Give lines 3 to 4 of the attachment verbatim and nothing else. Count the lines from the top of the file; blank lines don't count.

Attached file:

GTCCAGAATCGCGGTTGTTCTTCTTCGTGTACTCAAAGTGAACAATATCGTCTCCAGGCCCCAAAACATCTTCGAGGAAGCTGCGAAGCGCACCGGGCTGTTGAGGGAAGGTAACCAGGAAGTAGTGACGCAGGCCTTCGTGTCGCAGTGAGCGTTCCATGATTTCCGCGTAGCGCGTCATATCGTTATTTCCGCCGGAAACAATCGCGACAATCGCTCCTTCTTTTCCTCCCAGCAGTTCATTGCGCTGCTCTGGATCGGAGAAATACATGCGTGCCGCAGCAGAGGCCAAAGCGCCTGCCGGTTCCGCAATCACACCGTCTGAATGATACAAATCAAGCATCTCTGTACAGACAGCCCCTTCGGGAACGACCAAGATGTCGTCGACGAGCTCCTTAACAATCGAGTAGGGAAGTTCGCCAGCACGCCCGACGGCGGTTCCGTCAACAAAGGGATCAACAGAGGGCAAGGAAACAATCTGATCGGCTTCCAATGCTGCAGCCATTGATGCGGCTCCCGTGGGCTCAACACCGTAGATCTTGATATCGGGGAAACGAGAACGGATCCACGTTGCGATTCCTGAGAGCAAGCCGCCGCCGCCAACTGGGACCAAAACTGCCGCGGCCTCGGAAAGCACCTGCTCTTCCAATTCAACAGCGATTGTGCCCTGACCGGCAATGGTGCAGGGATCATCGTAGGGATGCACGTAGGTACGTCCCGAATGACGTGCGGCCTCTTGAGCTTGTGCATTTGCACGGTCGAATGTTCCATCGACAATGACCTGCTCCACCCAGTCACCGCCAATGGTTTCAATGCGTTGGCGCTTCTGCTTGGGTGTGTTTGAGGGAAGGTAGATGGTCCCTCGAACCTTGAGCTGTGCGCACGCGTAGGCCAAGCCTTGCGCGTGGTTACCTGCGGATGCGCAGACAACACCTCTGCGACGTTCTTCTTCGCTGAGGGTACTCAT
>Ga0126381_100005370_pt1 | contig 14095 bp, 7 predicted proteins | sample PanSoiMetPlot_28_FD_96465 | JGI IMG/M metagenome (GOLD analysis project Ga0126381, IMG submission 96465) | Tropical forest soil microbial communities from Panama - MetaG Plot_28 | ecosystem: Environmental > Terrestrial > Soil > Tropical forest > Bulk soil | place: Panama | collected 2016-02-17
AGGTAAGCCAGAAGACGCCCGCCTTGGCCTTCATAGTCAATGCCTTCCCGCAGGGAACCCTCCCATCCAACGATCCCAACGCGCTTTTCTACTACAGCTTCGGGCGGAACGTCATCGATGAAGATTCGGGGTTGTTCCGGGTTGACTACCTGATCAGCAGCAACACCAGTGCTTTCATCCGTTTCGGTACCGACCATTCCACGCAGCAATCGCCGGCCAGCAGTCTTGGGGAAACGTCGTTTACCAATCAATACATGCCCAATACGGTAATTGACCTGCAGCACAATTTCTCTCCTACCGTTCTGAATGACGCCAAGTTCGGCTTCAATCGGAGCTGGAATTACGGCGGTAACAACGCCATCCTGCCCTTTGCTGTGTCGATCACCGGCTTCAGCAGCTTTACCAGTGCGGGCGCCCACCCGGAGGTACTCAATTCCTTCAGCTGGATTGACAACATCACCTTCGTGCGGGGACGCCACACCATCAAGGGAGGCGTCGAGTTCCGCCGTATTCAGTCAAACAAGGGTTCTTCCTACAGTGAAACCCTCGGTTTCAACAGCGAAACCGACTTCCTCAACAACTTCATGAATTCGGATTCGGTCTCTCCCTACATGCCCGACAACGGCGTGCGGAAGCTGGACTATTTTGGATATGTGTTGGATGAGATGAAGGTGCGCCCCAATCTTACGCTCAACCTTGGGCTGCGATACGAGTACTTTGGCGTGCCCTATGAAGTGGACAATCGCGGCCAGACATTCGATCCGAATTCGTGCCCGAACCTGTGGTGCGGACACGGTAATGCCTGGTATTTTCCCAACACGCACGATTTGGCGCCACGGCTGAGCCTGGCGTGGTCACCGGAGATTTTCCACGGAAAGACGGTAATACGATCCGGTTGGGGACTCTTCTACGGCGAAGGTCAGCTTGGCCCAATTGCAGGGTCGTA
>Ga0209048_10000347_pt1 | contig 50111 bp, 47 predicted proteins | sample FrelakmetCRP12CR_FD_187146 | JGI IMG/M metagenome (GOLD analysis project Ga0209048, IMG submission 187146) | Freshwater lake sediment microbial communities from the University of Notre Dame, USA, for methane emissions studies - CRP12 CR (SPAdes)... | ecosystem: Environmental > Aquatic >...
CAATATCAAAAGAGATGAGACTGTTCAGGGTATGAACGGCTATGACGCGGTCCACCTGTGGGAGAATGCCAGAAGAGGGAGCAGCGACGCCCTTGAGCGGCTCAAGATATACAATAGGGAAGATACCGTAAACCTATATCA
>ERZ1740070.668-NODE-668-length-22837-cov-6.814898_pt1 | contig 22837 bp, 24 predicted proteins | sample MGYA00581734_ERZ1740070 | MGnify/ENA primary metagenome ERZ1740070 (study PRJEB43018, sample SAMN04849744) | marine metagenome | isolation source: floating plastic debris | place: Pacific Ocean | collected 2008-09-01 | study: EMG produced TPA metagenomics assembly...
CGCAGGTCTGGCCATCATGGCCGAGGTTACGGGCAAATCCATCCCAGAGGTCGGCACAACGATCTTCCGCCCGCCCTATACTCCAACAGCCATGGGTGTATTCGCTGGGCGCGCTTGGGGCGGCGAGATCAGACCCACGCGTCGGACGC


AGGTAAGCCAGAAGACGCCCGCCTTGGCCTTCATAGTCAATGCCTTCCCGCAGGGAACCCTCCCATCCAACGATCCCAACGCGCTTTTCTACTACAGCTTCGGGCGGAACGTCATCGATGAAGATTCGGGGTTGTTCCGGGTTGACTACCTGATCAGCAGCAACACCAGTGCTTTCATCCGTTTCGGTACCGACCATTCCACGCAGCAATCGCCGGCCAGCAGTCTTGGGGAAACGTCGTTTACCAATCAATACATGCCCAATACGGTAATTGACCTGCAGCACAATTTCTCTCCTACCGTTCTGAATGACGCCAAGTTCGGCTTCAATCGGAGCTGGAATTACGGCGGTAACAACGCCATCCTGCCCTTTGCTGTGTCGATCACCGGCTTCAGCAGCTTTACCAGTGCGGGCGCCCACCCGGAGGTACTCAATTCCTTCAGCTGGATTGACAACATCACCTTCGTGCGGGGACGCCACACCATCAAGGGAGGCGTCGAGTTCCGCCGTATTCAGTCAAACAAGGGTTCTTCCTACAGTGAAACCCTCGGTTTCAACAGCGAAACCGACTTCCTCAACAACTTCATGAATTCGGATTCGGTCTCTCCCTACATGCCCGACAACGGCGTGCGGAAGCTGGACTATTTTGGATATGTGTTGGATGAGATGAAGGTGCGCCCCAATCTTACGCTCAACCTTGGGCTGCGATACGAGTACTTTGGCGTGCCCTATGAAGTGGACAATCGCGGCCAGACATTCGATCCGAATTCGTGCCCGAACCTGTGGTGCGGACACGGTAATGCCTGGTATTTTCCCAACACGCACGATTTGGCGCCACGGCTGAGCCTGGCGTGGTCACCGGAGATTTTCCACGGAAAGACGGTAATACGATCCGGTTGGGGACTCTTCTACGGCGAAGGTCAGCTTGGCCCAATTGCAGGGTCGTA
>Ga0209048_10000347_pt1 | contig 50111 bp, 47 predicted proteins | sample FrelakmetCRP12CR_FD_187146 | JGI IMG/M metagenome (GOLD analysis project Ga0209048, IMG submission 187146) | Freshwater lake sediment microbial communities from the University of Notre Dame, USA, for methane emissions studies - CRP12 CR (SPAdes)... | ecosystem: Environmental > Aquatic >...